Weekend Scripter: Use PowerShell to Upload a New File Version to SharePoint

Weekend Scripter: Use PowerShell to Upload a New File Version to SharePoint

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Summary: Microsoft PowerShell MVP, Niklas Goude, talks about using Windows PowerShell to upload a new version of a file to SharePoint.

Microsoft Scripting Guy, Ed Wilson, is here. Today Niklas Goude is our guest blogger. You can read more from Niklas in his past Hey, Scripting Guy! Blog posts.

Take it away Niklas…

In a previous post, Use PowerShell Cmdlets to Manage SharePoint Document Libraries, we talked about uploading files to a share in SharePoint 2010. Now we'll take this a step further and update a minor or a major version of an existing document.

Here’s a quick recap of the code used to upload the file:

# Add the Snapin
Add-PSSnapin Microsoft.SharePoint.PowerShell

# Retrieve specific Site
$spWeb = Get-SPWeb http://SP01

# Create instance of Folder
$spFolder = $spWeb.GetFolder("Shared Documents")

# Get the file on Disk that we want to upload
$file = Get-Item C:\Documents\MyDoc.docx

# upload the file.
$spFolder.Files.Add("Shared Documents/MyDoc.docx",$file.OpenRead(),$false)

What we’ve done so far is to upload a single document to a document library in SharePoint 2010. The file used in this example is stored on drive C: 

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The document contains a single line:

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After we run the Windows PowerShell code, the document gets uploaded to a document library in SharePoint 2010.

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We can check the versioning for the document by clicking Version History in SharePoint:

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We’ll see that the version number is set to 0.1:

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Now, let’s open the file that is stored on drive C and modify it:

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Back in Windows PowerShell, we use SPFileCollection to pick up the document we just uploaded. In this example, we are going to filter out the document where the name is equal to MyDoc.docx by using the Where-Object cmdlet.

# Retrieve specific Site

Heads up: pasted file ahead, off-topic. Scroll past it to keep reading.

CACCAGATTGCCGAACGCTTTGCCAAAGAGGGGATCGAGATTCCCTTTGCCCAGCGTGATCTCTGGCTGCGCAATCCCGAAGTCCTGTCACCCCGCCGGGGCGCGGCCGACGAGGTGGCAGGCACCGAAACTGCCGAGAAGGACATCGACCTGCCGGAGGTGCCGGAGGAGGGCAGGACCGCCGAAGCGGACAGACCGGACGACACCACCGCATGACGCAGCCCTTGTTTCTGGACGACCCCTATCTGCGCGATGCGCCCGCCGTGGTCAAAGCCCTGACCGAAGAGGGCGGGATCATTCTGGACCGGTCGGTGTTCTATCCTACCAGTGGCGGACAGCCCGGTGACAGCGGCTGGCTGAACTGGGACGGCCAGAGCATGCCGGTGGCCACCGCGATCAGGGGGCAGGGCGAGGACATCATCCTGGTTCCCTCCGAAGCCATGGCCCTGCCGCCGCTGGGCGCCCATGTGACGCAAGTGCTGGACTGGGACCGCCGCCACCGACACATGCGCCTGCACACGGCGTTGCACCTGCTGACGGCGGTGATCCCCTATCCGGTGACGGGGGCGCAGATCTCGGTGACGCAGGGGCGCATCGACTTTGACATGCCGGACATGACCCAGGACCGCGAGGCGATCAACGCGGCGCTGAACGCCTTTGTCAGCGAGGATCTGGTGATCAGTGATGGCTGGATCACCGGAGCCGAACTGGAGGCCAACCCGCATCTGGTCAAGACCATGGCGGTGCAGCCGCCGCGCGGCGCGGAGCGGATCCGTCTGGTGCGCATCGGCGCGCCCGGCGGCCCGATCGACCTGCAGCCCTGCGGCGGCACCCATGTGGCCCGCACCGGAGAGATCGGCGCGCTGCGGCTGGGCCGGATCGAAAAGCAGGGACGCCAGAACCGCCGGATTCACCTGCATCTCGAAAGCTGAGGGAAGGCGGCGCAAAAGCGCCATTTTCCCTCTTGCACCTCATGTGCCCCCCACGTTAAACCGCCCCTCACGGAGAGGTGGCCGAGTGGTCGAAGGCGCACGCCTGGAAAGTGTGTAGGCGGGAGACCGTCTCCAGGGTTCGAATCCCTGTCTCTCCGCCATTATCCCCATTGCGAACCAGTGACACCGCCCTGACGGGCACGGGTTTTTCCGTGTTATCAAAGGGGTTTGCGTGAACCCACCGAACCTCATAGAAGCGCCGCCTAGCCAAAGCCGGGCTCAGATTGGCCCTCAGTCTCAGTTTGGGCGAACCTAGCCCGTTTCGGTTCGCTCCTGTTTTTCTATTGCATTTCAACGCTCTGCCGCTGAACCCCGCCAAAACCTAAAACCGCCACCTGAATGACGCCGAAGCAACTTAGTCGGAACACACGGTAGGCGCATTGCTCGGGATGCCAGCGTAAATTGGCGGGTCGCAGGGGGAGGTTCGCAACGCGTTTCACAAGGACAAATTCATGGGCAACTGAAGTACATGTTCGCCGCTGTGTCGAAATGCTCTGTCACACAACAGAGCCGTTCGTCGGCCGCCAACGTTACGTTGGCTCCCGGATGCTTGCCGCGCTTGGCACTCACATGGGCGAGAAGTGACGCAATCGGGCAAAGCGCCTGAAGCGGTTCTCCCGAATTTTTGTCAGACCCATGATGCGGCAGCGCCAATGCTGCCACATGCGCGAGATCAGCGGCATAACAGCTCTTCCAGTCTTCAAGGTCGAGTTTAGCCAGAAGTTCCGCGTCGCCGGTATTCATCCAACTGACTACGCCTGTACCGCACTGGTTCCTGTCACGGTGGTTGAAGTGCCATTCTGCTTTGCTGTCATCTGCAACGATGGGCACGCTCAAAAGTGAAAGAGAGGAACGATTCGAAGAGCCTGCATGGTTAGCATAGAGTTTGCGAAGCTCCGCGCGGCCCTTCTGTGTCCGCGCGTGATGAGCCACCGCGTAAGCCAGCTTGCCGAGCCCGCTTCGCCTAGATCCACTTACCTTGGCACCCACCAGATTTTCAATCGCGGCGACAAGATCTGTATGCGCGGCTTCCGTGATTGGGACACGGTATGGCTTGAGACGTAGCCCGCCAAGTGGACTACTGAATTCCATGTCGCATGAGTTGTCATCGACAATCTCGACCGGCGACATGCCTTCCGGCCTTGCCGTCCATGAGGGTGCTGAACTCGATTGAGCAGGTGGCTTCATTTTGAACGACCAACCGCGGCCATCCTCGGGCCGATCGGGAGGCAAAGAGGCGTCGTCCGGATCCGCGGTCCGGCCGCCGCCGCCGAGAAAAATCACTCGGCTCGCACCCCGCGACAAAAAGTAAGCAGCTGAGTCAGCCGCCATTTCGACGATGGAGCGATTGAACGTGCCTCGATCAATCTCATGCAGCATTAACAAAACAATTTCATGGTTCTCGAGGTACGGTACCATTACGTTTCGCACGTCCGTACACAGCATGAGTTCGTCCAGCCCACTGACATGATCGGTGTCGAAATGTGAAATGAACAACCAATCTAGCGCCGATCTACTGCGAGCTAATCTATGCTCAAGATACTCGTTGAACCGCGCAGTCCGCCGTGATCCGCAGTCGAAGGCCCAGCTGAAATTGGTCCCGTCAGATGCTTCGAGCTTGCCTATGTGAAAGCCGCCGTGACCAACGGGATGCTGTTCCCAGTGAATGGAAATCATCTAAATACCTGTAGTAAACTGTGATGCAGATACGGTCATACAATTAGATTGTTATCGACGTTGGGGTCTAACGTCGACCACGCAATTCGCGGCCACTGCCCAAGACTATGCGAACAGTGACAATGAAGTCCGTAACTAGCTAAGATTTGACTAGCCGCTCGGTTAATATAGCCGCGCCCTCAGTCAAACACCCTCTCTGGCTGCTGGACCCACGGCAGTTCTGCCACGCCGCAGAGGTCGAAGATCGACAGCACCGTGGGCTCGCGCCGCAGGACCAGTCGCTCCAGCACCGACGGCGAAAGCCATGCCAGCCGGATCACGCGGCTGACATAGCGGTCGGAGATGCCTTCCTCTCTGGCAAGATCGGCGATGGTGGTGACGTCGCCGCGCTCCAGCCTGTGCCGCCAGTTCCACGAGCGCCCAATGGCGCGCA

$spWeb = Get-SPWeb http://SP01

# Create instance of Folder
$spFolder = $spWeb.GetFolder("Shared Documents")

# Retrieve a Specific File.
$spFile = $spFolder.Files | Where-Object { $_.Name -eq "MyDoc.docx" }

We pick up the file because we want to use some of its properties for the new version that we want to upload. When we upload a new version of the document, we still use the Add method that is provided by the Microsoft.SharePoint.SPFileCollection, but with a different overload definition. Here’s the definition on MSDN: SPFileCollection.Add method (String, Stream, SPUser, SPUser, DateTime, DateTime).

The parameters we want to use are: urlOfFile, File, CreatedBy, ModifiedBy, TimeCreated, and TimeLastModified.

We can get the following values from the existing document in SharePoint 2010: UrlOfFile, CreatedBy, ModifiedBy, and TimeCreated. We can get File by using Get-Item, and we can get TimeLastModified by simply using Get-Date.

First, let’s get the modified MyDoc.docx from drive C:

$file = Get-Item C:\Documents\MyDoc.docx

Next we run the method:

$newVersion = $spFolder.Files.Add($spFile.Name, $file.OpenRead(), $spFile.Author, $spFile.ModifiedBy, $spFile.TimeCreated, (Get-Date))

If we open the SharePoint document library again, we’ll see that we have a new minor version of our document, .02.

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And finally, if we want to add the modified document as a major version, we use the Publish method:

$newVersion.Publish("")

Now we have a new major version, 1.0, instead.

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~Niklas

Thank you, Niklas, for taking your time to share your knowledge.

I invite you to follow me on Twitter and Facebook. If you have any questions, send email to me at scripter@microsoft.com, or post your questions on the Official Scripting Guys Forum. See you tomorrow. Until then, peace.

Ed Wilson, Microsoft Scripting Guy

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  • the upload part is not working